2004-01-27 Muskegon Chronicle Forum on racism focuses on need for diversity

Forum on racism focuses on need for diversity
Muskegon Chronicle

As a senior at Grand Haven High School, n institution with few people of color, 17-year-old Denny Chan, a Chinese American, knows a thing or two about race relations. Standing at a podium and microphone Monday night at a forum on racism, Chan sounded like a seasoned politician when he discussed his thoughts on racism in Ottawa County.

Chan, a member of Grand Haven High School’s EMBRACE club-Erasing Margins Between Races and Creeds-said one problem in Ottawa County is that some people overlook the problem by not thinking racism exists here. Chan said he recently went to a local restaurant with classmates seeking a donation for EMBRACE. The restaurant’s manager quickly quipped: “We don’t have a problem with racism here. It’s more a problem in Holland,” Chan said.

Chan smiled as he told the crowd that after a little convincing, the manager eventually gave him a donation. The forum, attended by about 50 people, was sponsored by the Lakeshore Ethnic Diversity Alliance. The goal of the summit is to find solutions to racism in West Michigan.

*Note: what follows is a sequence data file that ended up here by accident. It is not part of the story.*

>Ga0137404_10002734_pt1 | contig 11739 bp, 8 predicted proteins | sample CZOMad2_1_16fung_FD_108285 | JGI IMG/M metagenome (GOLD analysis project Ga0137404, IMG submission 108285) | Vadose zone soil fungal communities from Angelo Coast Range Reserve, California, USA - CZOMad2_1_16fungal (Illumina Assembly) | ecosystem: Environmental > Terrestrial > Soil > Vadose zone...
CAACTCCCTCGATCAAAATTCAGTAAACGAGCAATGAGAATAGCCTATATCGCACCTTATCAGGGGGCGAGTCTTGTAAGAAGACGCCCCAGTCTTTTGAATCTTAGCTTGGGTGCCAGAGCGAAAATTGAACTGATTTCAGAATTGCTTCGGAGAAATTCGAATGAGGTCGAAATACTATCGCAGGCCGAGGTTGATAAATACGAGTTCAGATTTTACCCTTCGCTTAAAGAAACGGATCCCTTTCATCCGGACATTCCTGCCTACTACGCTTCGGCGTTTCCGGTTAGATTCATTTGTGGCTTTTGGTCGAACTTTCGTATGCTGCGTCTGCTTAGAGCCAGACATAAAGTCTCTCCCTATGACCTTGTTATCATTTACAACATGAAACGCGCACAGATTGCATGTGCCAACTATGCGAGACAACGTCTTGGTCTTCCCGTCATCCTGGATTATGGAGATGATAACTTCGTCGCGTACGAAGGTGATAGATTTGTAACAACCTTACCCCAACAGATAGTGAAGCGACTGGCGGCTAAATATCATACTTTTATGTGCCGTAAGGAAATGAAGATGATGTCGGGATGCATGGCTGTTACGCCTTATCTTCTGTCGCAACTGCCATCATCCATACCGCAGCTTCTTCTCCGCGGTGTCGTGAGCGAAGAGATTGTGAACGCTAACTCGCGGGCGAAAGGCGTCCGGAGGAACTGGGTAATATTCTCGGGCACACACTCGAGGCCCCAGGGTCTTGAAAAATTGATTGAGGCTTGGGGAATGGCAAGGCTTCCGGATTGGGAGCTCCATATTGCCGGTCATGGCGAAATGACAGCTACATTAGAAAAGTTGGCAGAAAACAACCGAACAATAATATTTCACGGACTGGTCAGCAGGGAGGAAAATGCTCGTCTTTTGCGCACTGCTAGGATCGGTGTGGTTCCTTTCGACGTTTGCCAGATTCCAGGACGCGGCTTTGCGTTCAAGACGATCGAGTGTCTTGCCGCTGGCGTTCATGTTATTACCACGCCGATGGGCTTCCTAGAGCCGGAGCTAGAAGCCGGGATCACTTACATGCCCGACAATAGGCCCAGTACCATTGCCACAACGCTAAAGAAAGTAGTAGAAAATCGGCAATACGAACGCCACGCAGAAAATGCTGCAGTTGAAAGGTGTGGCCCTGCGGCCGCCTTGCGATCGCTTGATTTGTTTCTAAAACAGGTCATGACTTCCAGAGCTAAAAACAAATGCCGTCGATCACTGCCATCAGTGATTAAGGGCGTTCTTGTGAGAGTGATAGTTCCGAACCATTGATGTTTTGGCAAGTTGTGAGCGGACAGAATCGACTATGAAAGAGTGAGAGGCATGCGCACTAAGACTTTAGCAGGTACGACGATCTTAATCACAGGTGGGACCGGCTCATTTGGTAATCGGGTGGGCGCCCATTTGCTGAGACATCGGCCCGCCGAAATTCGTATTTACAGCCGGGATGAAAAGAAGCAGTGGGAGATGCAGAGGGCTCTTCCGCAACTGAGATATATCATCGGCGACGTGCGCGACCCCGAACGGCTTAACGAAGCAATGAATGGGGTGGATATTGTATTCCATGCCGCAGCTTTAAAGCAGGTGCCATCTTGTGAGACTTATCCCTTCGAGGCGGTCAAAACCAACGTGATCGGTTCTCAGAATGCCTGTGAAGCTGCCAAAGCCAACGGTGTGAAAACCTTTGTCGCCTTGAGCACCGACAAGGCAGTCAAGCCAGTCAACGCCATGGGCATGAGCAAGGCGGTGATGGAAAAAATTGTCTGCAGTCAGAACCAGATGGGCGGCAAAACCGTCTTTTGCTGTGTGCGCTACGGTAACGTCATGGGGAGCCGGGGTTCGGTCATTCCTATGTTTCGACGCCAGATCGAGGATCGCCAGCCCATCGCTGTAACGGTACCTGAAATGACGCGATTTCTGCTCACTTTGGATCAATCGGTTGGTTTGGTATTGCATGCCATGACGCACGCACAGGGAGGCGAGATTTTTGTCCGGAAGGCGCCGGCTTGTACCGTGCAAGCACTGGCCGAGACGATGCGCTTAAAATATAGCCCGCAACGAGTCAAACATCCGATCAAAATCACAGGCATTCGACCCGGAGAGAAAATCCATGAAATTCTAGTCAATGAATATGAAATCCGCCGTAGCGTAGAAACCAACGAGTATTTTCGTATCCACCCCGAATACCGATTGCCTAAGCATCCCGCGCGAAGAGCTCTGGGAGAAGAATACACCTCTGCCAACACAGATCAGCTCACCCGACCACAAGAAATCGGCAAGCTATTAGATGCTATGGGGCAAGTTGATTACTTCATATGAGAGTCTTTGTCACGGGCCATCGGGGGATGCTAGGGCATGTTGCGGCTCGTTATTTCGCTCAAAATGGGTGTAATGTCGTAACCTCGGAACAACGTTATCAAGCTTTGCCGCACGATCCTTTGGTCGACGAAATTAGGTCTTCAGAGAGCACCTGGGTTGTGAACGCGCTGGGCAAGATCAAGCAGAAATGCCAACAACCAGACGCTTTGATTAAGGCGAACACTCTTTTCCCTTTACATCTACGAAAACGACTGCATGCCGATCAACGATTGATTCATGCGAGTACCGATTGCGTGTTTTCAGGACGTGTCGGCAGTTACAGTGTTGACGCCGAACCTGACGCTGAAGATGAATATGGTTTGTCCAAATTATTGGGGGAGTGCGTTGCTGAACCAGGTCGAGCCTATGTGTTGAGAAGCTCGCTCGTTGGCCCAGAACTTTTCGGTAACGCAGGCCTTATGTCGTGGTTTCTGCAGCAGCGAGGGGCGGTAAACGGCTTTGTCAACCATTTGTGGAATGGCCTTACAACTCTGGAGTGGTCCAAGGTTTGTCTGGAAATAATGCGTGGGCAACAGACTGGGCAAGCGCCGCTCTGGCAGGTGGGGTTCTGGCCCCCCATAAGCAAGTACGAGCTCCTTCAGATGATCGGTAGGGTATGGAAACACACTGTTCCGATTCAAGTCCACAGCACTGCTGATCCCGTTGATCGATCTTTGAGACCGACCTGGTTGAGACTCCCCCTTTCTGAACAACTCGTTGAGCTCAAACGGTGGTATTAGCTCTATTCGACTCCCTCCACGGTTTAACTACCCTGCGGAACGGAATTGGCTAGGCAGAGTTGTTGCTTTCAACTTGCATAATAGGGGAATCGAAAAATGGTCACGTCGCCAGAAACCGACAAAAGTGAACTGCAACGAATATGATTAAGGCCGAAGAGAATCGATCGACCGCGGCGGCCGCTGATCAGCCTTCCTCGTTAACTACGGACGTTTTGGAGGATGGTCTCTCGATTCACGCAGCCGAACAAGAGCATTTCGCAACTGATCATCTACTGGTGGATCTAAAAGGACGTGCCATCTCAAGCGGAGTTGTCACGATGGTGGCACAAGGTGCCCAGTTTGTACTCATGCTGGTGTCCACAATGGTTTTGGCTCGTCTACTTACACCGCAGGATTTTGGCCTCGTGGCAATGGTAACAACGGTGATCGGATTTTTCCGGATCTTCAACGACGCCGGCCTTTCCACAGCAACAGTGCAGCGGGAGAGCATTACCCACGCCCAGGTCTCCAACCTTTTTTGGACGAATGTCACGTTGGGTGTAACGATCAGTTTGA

Lakeshore Ethnic Diversity Alliance spokeswoman Gail Harrison said African Americans, Hispanics and other minorities are discriminated against during job searches and attempts to find housing. Some panelists and members of the audience said a lack of diversity is a problem for Grand Haven and Ottawa County. According to our records, Grand Haven’s population is 96.3 percent white, with remaining percentages divided African Americans, Asians, Native Americans and Hispanics.

Understanding racism starts with education, and while the Grand Haven school district has taken steps toward that goal, more needs to be done, Chan said. For instance, last week, students got Martin Luther King Jr. Day off from school. But on the school district’s calendar, the day wasn’t listed as a holiday. Instead, it was listed as a “records day”-which meant teachers were required to show up and work on grades and lesson plans.

That night, the school board’s meeting went on as scheduled. And that’s not something the board does for other holidays, Chan said. Chan said that needs to change. “That day is coming soon,” he told the crowd. “The work of a great leader is not being promoted and students are not seeing the importance of his work.” School districts need better multicultural curriculums, he said.

Develyn Howard of Grand Haven, an African American, spoke during the town meeting as well. She said racism has forced her to make a concerted effort to dress nicely and speak with proper grammar so people don’t peg her as an uneducated. If she doesn’t do those things, she fears she’ll be followed by security guards while walking through local grocery stores. And she said she can’t stop that voice of doubt form speaking inside her head sometimes. For instance, if a line opens up in the grocery store and the clerk invites a white person to be first to check out, she wonders if she wasn’t picked because she’s black.

Harrison said information shared during Monday’s meeting will be discussed in greater detail during next month’s Ottawa Area Summit on Racism at Hope College.